This forum, known as the CDF-Pangab Forum after the respective military leaders, was instituted after the 1995 Agreement on Maintaining Security between Australia and Indonesia. The March 1999 forum was held in Jakarta, and discussed the role of military forces in democratic societies—see Bilveer Singh, Defense Relations Between Australia and Indonesia in the Post-Cold War Era, Greenwood, Westport, CT, 2002, p. 126; and Defence Public Affairs, ‘Australian/Indonesian Bi-lateral Military Forum’, Media Release DPAO 062/99 dated 5 March 1999, available at <http://www.defence.gov.au>, accessed 17 November 2007.
 See Alan Ryan, Primary responsibilities and primary risks: Australian Defence Force participation in the International Force East Timor, Land Warfare Studies Centre, Duntroon, Canberra, 2000, p. 40; James Cotton, East Timor, Australia and Regional Order, p. 121; Paul Daley, ‘Gunning for the General’, Bulletin, 30 June 2004; and interviews with Allan Behm and Martin Brady. See also Bob Breen, Mission Accomplished—East Timor, Allen & Unwin, Crows Nest, NSW, 2000, pp. 7–14 for the role of Defence’s attachés in Operation Spitfire and the initial deployment of INTERFET.
 For example, Allan Behm mentioned the way senior Indonesian officers were reminded of the Australia’s long-range bomber capability during visits to Australia, while sensitive intelligence was ‘sanitised’ (had its source hidden) so blunt messages could be conveyed to senior TNI officers (see also Daley, ‘Gunning’; and Interview with 005-06, a former senior ADF officer).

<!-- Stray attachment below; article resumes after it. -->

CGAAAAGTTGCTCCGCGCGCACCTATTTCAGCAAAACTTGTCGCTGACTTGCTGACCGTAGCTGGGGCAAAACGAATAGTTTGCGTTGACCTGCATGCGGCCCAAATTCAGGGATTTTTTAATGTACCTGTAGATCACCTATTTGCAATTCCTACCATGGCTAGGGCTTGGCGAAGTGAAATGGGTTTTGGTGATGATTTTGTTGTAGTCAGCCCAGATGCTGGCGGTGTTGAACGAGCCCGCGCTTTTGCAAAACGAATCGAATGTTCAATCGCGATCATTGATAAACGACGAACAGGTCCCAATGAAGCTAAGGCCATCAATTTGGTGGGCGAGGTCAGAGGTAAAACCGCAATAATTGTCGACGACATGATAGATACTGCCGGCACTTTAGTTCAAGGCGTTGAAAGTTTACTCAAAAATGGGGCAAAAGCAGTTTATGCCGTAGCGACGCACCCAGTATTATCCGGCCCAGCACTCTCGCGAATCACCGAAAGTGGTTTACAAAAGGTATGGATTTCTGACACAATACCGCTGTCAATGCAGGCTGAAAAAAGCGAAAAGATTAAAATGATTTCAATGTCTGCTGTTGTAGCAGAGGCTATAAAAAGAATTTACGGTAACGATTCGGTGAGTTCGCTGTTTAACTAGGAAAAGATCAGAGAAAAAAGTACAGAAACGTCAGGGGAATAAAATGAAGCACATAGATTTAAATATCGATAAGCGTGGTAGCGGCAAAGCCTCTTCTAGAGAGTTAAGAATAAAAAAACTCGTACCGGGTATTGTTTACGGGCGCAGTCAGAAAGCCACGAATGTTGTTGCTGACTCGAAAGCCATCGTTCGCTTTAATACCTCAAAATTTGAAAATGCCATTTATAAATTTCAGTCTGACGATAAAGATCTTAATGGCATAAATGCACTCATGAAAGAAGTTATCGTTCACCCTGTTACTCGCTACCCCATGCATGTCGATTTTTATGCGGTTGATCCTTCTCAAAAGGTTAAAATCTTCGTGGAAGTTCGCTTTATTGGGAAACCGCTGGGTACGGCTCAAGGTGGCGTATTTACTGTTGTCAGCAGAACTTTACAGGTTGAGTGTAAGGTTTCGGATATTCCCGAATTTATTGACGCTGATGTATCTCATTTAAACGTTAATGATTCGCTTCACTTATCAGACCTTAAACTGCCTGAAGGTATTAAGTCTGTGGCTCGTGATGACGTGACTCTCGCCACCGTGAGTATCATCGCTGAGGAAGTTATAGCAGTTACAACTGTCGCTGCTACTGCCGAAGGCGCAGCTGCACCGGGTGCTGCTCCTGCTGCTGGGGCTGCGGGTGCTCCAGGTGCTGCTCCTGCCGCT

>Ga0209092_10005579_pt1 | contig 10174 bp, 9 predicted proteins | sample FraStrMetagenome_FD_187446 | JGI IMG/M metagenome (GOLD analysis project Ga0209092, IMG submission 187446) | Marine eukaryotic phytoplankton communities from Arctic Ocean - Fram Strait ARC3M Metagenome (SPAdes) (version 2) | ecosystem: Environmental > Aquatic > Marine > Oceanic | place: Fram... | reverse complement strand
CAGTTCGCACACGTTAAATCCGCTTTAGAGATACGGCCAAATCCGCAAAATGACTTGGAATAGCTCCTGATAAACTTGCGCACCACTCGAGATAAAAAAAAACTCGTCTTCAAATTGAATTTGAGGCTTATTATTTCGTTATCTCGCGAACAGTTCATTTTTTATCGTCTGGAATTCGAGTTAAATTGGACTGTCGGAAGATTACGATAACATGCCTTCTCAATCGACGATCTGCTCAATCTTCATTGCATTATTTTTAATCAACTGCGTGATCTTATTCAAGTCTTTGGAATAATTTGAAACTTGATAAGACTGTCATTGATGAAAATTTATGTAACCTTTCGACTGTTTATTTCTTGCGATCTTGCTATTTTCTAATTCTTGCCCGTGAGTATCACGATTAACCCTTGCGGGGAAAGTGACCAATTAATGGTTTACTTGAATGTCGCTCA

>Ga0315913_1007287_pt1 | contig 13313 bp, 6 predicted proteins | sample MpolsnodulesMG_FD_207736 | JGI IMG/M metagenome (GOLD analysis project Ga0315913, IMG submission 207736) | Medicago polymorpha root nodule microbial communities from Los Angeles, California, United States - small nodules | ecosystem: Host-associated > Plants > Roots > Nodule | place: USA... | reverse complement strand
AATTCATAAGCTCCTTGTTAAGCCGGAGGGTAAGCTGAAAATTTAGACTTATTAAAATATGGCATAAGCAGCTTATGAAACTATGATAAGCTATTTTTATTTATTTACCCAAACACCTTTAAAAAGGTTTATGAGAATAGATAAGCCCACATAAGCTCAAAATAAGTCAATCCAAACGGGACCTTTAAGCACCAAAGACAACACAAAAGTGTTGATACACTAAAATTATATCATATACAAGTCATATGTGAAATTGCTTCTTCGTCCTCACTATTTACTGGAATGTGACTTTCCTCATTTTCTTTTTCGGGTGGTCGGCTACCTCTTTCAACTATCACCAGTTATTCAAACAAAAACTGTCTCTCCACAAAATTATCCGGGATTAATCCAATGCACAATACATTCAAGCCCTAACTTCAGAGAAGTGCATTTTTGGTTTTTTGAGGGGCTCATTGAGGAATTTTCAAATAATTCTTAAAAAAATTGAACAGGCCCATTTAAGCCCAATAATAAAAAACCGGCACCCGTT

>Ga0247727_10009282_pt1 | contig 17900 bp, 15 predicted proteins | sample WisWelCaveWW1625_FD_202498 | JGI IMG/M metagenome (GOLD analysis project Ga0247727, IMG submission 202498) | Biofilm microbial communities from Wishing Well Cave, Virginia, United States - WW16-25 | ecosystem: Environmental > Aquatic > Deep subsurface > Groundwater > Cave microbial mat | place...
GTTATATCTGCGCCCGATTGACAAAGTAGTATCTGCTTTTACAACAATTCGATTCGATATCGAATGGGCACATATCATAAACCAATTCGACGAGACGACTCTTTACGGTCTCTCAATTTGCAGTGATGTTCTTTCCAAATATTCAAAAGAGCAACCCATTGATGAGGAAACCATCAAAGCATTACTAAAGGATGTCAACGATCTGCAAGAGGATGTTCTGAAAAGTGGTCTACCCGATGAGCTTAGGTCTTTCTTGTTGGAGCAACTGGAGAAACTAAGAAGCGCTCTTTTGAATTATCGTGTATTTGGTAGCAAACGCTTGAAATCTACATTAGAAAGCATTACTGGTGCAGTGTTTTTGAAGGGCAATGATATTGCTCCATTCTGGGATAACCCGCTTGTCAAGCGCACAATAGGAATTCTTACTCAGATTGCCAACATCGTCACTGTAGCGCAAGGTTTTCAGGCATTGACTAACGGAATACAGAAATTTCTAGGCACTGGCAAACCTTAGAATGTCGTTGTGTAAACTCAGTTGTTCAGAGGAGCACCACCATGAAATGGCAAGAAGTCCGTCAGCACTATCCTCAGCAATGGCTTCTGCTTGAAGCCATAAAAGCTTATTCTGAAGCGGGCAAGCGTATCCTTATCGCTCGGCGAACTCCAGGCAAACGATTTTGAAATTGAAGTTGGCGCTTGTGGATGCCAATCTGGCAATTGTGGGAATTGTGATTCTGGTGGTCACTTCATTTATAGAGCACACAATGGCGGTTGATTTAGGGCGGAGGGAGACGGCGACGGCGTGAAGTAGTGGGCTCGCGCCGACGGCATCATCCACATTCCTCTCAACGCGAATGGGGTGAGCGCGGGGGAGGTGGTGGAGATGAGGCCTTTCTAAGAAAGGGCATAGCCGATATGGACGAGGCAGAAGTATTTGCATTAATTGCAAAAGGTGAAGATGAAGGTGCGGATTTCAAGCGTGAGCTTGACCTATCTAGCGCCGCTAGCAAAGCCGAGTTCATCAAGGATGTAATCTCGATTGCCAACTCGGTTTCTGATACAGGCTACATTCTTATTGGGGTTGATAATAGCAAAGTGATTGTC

Interview with Bob Treloar. He also noted how many of the talks with USPACOM were conducted relatively informally, as ‘staff talks’ rather than as ‘policy talks’. Earl Hailston (the former senior planner for USPACOM) also noted the close relationship between USPACOM and Defence, and stated that he was allowed to maintain closer contact with the Australians than he might have been allowed to do with the military forces of other nations. Recounting his discussions with US Defense Secretary Bill Cohen, John Moore recalled being told that ‘Timor was your [Australia’s] baby’ and that ANZUS did not automatically apply, although consultation did occur without a formal invocation of the treaty.
 Interview with Steve Darvill. These assessment missions also included one to Darwin to assess its ability to support UN operations.
 See Department of Foreign Affairs and Trade, East Timor in Transition 1998–2000: An Australian Policy Challenge, pp. 44–45, for the coordinated ministerial response to Indonesia’s announcement about the ballot, and the desire to avoid discussing a potential peacekeeping effort.
 Interview with Steve Ayling. See also Brigadier Steve Ayling and Sarah Guise, ‘UNTAC and INTERFET—A Comparative Analysis’, Australian Defence Force Journal, no. 150, 2001, p. 51; and Ryan, Primary responsibilities and primary risks: Australian Defence Force participation in the International Force East Timor, pp. 43–45.
 Ryan, Primary responsibilities and primary risks: Australian Defence Force participation in the International Force East Timor, p. 52.
 Australian National Audit Office, Management of Australian Defence Force Deployments to East Timor, Commonwealth of Australia, Canberra, 2002, paragraphs 2.61–2.62.
 Australian Electoral Commission, ‘Submission to the Senate Foreign Affairs, Defence and Trade References Committee: Australian Electoral Commission Support for the East Timor Consultation Ballot’, Commonwealth of Australia, Canberra, 1999, pp. 2–8.
 Corina Perelli was the senior UN election official for UNAMET. Her view was quoted in Australian Electoral Commission, ‘Submission to the Senate Foreign Affairs, Defence and Trade References Committee: Australian Electoral Commission Support for the East Timor Consultation Ballot’, pp. 1–2.